Parent Perspective

May 8, 2017

A husband, parent of one, and CEAM supporter gives us his take on finding a school that fits.

By Tony Palazzolo

From a remarkably early age it was apparent that my son had well developed verbal skills. In fact, at his one-year check-up upon seeing the mammoth size needle they were using to draw blood, he uttered a single word, the slang, and less acceptable word for excrement. The boy has never been shy about using his vocabulary.

This was great — until he started going to school.

You see, we are St Louis City residents, where the public school system is seriously troubled and unsafe. High quality charter school options were slim as they were still getting off the ground.  We seriously, albeit briefly, considered selling our wonderful city home and moving into a better school district. Thankfully, we eventually decided to stay in our quiet and charming neighborhood and started to consider private school options.

We found a Catholic school that seemed like it might be a good fit for our son. I appreciated the discipline and the structured, demanding learning environment. Unfortunately, he didn’t quite fit in. Remember, our boy is a talker! He needs to express himself and ultimately, his teacher made the decision to move his desk in the corner for the remainder of the school year. Of course, this was really embarrassing for him and didn’t seem to resolve the situation because he was still given poor conduct marks every single week.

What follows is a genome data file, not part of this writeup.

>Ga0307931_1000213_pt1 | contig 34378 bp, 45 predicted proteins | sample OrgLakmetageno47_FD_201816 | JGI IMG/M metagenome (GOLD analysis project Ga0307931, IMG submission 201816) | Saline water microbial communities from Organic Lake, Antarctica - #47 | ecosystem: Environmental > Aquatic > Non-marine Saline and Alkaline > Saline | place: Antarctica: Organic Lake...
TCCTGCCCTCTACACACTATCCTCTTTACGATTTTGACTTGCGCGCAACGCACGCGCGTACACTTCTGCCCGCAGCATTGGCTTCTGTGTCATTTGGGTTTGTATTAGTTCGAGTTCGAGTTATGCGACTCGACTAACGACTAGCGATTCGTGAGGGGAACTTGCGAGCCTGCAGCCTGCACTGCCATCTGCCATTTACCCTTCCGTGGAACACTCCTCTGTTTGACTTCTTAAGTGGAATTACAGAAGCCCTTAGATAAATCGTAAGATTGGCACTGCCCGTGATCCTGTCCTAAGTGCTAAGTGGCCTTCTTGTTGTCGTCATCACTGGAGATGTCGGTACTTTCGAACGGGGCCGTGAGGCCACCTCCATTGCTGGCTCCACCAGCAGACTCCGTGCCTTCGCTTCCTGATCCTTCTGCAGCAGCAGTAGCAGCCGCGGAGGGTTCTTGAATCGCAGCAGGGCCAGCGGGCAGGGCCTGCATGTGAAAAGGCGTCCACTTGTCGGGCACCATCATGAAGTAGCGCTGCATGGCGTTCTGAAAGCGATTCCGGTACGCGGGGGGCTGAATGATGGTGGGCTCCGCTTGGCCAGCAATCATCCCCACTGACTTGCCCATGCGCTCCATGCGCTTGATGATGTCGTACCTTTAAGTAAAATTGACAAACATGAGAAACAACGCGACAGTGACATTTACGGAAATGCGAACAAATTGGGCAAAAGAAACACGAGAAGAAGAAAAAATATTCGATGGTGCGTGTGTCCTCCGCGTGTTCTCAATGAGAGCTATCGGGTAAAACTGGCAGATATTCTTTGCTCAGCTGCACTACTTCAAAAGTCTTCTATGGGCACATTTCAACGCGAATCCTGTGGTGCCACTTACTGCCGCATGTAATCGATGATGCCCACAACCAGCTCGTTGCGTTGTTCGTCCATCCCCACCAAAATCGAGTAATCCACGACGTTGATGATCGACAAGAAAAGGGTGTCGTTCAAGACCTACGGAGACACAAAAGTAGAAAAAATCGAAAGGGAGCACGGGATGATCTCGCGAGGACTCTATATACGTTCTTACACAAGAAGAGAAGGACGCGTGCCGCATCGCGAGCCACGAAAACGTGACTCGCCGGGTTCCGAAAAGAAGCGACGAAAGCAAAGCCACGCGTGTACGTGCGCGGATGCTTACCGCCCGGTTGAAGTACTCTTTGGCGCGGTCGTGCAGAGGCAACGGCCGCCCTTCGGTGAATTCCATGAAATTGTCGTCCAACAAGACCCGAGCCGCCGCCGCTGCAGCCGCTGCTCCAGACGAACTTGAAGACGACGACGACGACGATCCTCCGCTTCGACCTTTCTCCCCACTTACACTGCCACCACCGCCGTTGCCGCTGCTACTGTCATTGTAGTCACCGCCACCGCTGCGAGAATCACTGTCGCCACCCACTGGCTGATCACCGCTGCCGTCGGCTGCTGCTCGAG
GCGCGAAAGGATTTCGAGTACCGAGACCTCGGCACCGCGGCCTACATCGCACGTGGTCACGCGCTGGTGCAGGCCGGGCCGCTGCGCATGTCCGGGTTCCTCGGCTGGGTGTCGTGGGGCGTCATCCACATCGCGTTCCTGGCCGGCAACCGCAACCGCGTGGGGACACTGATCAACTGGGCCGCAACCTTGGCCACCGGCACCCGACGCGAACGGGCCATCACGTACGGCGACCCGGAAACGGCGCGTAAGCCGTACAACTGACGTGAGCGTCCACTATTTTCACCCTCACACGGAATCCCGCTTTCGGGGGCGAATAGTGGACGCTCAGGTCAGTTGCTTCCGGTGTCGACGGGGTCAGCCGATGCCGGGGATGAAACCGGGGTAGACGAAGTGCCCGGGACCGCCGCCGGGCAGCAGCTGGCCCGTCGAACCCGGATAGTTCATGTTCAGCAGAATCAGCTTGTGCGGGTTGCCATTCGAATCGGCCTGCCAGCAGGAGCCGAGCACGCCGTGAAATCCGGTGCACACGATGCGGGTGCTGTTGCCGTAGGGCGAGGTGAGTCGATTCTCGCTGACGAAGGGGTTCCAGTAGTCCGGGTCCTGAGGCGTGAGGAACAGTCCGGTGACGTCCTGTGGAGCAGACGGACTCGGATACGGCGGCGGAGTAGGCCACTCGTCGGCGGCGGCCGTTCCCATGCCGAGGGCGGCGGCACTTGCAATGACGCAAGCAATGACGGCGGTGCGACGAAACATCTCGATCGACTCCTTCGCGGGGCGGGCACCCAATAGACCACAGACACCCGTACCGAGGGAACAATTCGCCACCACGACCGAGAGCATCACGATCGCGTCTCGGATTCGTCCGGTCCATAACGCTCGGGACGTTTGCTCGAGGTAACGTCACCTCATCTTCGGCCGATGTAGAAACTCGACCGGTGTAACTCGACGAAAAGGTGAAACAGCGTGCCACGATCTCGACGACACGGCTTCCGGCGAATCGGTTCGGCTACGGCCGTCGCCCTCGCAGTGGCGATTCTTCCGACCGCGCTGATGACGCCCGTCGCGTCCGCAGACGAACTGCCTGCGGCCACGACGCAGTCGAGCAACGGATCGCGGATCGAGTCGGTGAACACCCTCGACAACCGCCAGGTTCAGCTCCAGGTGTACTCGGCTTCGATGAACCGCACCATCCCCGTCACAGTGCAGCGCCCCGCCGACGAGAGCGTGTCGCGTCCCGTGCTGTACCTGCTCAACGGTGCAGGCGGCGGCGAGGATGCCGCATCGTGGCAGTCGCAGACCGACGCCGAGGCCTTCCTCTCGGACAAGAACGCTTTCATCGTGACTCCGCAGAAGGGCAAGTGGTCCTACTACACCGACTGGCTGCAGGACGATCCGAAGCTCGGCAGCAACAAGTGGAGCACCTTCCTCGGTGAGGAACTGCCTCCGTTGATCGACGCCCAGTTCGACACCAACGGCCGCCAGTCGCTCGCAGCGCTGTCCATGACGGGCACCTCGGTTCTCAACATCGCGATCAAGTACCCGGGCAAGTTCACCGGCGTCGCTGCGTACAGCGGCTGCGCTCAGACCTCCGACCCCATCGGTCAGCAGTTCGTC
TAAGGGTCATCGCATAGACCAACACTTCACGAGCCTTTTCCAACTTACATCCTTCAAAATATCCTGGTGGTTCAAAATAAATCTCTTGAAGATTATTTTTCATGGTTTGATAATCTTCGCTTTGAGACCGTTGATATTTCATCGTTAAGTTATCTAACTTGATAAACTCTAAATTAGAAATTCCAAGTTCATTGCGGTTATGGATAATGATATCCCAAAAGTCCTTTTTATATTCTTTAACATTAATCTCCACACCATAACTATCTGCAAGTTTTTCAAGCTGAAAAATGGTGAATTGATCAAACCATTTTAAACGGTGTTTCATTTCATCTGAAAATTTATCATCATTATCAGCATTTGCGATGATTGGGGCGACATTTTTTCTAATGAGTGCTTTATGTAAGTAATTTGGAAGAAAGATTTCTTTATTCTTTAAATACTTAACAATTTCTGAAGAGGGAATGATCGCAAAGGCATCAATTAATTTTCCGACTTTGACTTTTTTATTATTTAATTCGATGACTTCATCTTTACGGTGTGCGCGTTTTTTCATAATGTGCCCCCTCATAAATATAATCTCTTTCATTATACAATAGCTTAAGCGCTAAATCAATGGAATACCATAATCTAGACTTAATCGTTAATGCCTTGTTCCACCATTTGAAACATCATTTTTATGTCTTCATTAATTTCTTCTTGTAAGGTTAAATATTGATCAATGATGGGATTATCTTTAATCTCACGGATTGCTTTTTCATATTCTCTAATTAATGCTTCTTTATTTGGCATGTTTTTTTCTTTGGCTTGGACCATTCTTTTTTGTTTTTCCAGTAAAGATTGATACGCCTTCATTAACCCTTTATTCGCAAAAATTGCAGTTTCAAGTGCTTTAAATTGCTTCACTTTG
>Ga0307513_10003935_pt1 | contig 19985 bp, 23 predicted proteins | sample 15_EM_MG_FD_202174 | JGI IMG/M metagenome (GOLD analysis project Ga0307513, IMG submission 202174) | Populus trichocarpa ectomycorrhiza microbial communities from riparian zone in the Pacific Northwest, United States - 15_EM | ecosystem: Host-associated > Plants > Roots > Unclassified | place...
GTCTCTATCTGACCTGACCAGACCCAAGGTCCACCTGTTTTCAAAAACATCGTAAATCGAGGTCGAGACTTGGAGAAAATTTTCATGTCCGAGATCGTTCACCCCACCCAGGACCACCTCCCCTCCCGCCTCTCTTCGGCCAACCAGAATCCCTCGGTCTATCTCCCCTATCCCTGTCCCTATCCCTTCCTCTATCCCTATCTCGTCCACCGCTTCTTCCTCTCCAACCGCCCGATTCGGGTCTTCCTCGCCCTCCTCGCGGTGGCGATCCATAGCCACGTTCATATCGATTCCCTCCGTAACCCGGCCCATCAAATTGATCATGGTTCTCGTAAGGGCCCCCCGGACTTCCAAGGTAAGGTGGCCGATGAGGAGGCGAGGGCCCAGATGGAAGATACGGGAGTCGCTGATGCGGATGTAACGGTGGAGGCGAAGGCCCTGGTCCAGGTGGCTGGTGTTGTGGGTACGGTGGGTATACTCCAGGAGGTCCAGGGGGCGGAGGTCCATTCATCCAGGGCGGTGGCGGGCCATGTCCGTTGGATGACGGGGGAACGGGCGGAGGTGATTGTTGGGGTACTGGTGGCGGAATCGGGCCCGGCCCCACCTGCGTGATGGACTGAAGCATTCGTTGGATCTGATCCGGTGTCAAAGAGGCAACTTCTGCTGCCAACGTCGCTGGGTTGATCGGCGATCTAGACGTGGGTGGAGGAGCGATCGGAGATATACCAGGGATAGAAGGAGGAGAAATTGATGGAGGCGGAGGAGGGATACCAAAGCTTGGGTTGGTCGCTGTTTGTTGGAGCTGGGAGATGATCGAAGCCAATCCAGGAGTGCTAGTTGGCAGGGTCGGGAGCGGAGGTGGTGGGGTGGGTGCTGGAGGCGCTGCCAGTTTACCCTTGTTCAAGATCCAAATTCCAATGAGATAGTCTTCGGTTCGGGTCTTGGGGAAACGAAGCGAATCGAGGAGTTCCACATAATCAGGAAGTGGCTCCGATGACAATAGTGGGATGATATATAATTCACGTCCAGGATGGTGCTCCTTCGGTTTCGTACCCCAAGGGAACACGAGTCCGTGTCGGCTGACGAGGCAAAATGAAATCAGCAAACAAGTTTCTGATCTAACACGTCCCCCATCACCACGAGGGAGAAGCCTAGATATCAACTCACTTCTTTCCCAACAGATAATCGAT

We (as in my wife) decided that we needed to change schools.  After months of research and school visits, we settled on a school that follows the Reggio Emilia approach to instruction. This approach doesn’t try to constrain the child’s energy, but instead harnesses it. The children are encouraged to interact with each other. The style works very well with boys (apparently boys can’t sit still for more than 37 seconds).

In his first school he felt like he was living in a restricted world, and from his point of view, it felt like a dungeon. In the Reggio Emilia school he feels like a king. It has been a wonderful educational experience. Once we were able to place him in a school that works well with his natural strengths, learning style and personality, his confidence grew and he blossomed academically and socially. His confidence level is high and he is thriving.

All children, no matter where they live or whether their parents are wealthy, middle-class or low-income, should have access to the school environment that supports and feeds their individual learning styles. No one style of school or approach to instruction can possibly answer every child’s educational needs.

THIS is the beauty of educational choice.

Please consider supporting the great work that CEAM is providing to parents across the state. Missouri’s children are depending on the adults’ ability to reimagine how we educate our youth.

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tony palazzolo image (1)I’m a publicly educated native St. Louisan and I am a strong believer in parental choice. I received my Operations Management Degree from Missouri State University. I am the father of an athletic, spunky and challenging 10-year-old boy. I’ve been married for 11 years (if you’re doing the math, he was planned) and with the same woman (my wife) for nearly 20 years. She still doesn’t think I’m funny.